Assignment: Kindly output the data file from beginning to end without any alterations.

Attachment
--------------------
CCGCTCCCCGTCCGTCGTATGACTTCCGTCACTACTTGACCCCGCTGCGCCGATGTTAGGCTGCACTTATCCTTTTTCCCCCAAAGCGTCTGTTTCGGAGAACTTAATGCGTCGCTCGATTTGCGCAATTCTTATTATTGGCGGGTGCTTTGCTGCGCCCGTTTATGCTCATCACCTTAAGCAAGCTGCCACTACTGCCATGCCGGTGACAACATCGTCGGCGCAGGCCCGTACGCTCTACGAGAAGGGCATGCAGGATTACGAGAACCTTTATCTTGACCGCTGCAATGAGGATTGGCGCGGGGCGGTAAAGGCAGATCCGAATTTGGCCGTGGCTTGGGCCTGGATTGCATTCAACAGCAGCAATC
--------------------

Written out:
CCGCTCCCCGTCCGTCGTATGACTTCCGTCACTACTTGACCCCGCTGCGCCGATGTTAGGCTGCACTTATCCTTTTTCCCCCAAAGCGTCTGTTTCGGAGAACTTAATGCGTCGCTCGATTTGCGCAATTCTTATTATTGGCGGGTGCTTTGCTGCGCCCGTTTATGCTCATCACCTTAAGCAAGCTGCCACTACTGCCATGCCGGTGACAACATCGTCGGCGCAGGCCCGTACGCTCTACGAGAAGGGCATGCAGGATTACGAGAACCTTTATCTTGACCGCTGCAATGAGGATTGGCGCGGGGCGGTAAAGGCAGATCCGAATTTGGCCGTGGCTTGGGCCTGGATTGCATTCAACAGCAGCAATC